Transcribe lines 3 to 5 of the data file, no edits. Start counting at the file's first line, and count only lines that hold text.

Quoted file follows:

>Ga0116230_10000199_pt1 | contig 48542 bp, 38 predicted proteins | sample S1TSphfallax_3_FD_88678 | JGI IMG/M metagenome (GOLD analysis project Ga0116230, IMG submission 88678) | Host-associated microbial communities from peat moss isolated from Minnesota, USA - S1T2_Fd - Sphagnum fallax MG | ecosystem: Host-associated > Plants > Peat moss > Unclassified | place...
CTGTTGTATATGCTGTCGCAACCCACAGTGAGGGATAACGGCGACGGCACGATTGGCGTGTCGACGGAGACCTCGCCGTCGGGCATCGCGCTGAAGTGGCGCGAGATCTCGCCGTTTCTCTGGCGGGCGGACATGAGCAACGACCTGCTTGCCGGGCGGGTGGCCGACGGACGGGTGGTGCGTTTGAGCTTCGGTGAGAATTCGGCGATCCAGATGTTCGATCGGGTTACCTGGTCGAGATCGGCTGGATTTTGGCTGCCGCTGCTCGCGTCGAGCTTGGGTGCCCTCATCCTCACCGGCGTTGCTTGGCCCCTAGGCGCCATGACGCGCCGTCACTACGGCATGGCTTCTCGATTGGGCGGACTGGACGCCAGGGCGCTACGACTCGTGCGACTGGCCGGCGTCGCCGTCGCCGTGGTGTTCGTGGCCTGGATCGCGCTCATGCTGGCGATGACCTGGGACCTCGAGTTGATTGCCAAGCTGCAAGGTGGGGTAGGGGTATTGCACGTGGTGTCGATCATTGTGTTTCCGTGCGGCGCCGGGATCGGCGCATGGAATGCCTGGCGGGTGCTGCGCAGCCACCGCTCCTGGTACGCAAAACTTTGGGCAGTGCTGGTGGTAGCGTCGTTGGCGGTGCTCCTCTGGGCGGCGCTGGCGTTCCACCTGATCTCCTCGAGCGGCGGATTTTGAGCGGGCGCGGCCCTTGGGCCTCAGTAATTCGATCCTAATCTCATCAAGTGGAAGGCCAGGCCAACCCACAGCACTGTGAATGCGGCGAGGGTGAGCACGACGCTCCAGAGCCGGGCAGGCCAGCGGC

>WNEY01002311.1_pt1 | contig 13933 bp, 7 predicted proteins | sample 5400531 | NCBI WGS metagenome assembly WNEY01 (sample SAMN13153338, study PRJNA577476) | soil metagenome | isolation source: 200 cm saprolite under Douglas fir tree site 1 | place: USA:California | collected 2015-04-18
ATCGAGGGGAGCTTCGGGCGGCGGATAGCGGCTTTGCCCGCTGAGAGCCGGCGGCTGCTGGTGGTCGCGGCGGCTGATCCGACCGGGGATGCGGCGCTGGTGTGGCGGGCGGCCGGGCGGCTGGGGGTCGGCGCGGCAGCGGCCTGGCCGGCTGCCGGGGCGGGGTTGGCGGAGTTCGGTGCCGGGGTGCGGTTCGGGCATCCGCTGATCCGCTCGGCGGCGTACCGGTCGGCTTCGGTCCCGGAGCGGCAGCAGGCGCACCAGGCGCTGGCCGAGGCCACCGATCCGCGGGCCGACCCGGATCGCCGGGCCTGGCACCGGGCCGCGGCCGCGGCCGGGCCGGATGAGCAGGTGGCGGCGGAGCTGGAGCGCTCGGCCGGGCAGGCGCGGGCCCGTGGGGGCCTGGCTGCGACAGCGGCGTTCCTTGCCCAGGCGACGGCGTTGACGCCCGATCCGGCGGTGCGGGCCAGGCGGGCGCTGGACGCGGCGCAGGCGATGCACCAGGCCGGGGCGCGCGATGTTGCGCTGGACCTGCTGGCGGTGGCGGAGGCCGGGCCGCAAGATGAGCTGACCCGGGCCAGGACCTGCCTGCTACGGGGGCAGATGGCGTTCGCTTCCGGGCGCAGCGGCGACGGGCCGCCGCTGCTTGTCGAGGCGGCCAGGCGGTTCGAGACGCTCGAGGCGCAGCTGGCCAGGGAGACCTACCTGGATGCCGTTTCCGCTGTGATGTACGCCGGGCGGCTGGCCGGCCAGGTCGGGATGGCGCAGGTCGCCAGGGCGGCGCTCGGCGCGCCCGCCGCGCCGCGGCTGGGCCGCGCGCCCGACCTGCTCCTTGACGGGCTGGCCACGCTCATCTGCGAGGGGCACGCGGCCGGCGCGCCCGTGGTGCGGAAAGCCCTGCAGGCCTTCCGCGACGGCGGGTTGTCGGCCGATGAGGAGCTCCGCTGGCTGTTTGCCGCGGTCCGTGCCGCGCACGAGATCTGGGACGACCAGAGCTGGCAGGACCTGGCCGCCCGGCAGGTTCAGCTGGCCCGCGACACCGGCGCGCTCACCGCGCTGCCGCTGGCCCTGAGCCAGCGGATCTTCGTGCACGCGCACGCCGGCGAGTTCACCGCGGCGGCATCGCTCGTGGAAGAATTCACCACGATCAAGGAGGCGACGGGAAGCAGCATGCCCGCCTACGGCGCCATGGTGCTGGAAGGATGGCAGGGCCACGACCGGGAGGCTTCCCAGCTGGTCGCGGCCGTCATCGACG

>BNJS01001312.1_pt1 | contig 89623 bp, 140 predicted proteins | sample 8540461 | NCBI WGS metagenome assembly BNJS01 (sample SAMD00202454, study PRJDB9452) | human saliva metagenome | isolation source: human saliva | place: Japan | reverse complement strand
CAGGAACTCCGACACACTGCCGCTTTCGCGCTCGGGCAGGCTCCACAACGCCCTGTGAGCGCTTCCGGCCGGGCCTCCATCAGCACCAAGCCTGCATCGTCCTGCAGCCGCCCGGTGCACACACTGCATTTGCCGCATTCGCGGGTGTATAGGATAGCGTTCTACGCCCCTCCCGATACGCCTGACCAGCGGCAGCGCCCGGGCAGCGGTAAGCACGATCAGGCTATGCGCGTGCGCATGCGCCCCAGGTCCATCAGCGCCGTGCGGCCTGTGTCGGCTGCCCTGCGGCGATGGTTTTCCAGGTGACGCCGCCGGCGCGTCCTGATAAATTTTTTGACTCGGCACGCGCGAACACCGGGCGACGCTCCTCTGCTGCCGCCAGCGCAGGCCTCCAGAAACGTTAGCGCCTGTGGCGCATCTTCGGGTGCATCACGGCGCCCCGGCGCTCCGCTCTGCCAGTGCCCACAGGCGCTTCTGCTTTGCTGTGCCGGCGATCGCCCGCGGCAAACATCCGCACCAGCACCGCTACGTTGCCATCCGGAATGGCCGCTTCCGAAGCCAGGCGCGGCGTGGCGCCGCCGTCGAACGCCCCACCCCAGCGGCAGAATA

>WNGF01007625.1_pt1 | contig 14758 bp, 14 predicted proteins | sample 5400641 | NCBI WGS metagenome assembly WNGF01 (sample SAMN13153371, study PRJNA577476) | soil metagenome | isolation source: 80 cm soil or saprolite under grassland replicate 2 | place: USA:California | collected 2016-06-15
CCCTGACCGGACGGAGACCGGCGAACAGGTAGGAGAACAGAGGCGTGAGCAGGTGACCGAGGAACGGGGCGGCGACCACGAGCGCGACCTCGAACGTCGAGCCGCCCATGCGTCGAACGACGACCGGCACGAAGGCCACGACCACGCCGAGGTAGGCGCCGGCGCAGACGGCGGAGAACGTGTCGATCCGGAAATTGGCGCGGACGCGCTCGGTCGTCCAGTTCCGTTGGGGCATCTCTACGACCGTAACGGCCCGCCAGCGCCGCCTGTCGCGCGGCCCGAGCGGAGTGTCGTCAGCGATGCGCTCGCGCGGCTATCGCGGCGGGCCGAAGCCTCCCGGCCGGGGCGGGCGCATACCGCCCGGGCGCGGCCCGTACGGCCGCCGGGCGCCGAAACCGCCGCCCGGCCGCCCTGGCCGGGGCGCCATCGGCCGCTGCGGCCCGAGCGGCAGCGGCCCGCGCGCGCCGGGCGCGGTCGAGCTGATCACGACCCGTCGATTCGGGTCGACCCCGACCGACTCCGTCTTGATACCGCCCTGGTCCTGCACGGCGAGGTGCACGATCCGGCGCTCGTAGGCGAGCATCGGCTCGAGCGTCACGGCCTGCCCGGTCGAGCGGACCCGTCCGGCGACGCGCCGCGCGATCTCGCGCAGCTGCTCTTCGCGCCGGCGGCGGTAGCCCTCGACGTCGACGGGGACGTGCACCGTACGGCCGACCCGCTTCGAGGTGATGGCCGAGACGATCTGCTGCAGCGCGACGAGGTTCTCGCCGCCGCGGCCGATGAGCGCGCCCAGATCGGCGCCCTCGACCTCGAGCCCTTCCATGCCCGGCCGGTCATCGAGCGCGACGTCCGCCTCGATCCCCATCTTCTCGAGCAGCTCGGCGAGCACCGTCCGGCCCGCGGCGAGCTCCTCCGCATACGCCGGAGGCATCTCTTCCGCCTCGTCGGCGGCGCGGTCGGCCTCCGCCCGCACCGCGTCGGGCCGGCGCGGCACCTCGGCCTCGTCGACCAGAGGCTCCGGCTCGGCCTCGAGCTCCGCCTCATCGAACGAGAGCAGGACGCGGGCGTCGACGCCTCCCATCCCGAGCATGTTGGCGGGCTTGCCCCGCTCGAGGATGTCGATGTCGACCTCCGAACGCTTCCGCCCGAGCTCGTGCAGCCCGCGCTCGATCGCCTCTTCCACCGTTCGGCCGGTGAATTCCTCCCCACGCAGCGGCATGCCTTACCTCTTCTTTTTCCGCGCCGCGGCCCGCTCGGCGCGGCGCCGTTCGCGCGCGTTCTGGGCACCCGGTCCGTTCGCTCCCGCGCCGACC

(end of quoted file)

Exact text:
>WNEY01002311.1_pt1 | contig 13933 bp, 7 predicted proteins | sample 5400531 | NCBI WGS metagenome assembly WNEY01 (sample SAMN13153338, study PRJNA577476) | soil metagenome | isolation source: 200 cm saprolite under Douglas fir tree site 1 | place: USA:California | collected 2015-04-18
ATCGAGGGGAGCTTCGGGCGGCGGATAGCGGCTTTGCCCGCTGAGAGCCGGCGGCTGCTGGTGGTCGCGGCGGCTGATCCGACCGGGGATGCGGCGCTGGTGTGGCGGGCGGCCGGGCGGCTGGGGGTCGGCGCGGCAGCGGCCTGGCCGGCTGCCGGGGCGGGGTTGGCGGAGTTCGGTGCCGGGGTGCGGTTCGGGCATCCGCTGATCCGCTCGGCGGCGTACCGGTCGGCTTCGGTCCCGGAGCGGCAGCAGGCGCACCAGGCGCTGGCCGAGGCCACCGATCCGCGGGCCGACCCGGATCGCCGGGCCTGGCACCGGGCCGCGGCCGCGGCCGGGCCGGATGAGCAGGTGGCGGCGGAGCTGGAGCGCTCGGCCGGGCAGGCGCGGGCCCGTGGGGGCCTGGCTGCGACAGCGGCGTTCCTTGCCCAGGCGACGGCGTTGACGCCCGATCCGGCGGTGCGGGCCAGGCGGGCGCTGGACGCGGCGCAGGCGATGCACCAGGCCGGGGCGCGCGATGTTGCGCTGGACCTGCTGGCGGTGGCGGAGGCCGGGCCGCAAGATGAGCTGACCCGGGCCAGGACCTGCCTGCTACGGGGGCAGATGGCGTTCGCTTCCGGGCGCAGCGGCGACGGGCCGCCGCTGCTTGTCGAGGCGGCCAGGCGGTTCGAGACGCTCGAGGCGCAGCTGGCCAGGGAGACCTACCTGGATGCCGTTTCCGCTGTGATGTACGCCGGGCGGCTGGCCGGCCAGGTCGGGATGGCGCAGGTCGCCAGGGCGGCGCTCGGCGCGCCCGCCGCGCCGCGGCTGGGCCGCGCGCCCGACCTGCTCCTTGACGGGCTGGCCACGCTCATCTGCGAGGGGCACGCGGCCGGCGCGCCCGTGGTGCGGAAAGCCCTGCAGGCCTTCCGCGACGGCGGGTTGTCGGCCGATGAGGAGCTCCGCTGGCTGTTTGCCGCGGTCCGTGCCGCGCACGAGATCTGGGACGACCAGAGCTGGCAGGACCTGGCCGCCCGGCAGGTTCAGCTGGCCCGCGACACCGGCGCGCTCACCGCGCTGCCGCTGGCCCTGAGCCAGCGGATCTTCGTGCACGCGCACGCCGGCGAGTTCACCGCGGCGGCATCGCTCGTGGAAGAATTCACCACGATCAAGGAGGCGACGGGAAGCAGCATGCCCGCCTACGGCGCCATGGTGCTGGAAGGATGGCAGGGCCACGACCGGGAGGCTTCCCAGCTGGTCGCGGCCGTCATCGACG

>BNJS01001312.1_pt1 | contig 89623 bp, 140 predicted proteins | sample 8540461 | NCBI WGS metagenome assembly BNJS01 (sample SAMD00202454, study PRJDB9452) | human saliva metagenome | isolation source: human saliva | place: Japan | reverse complement strand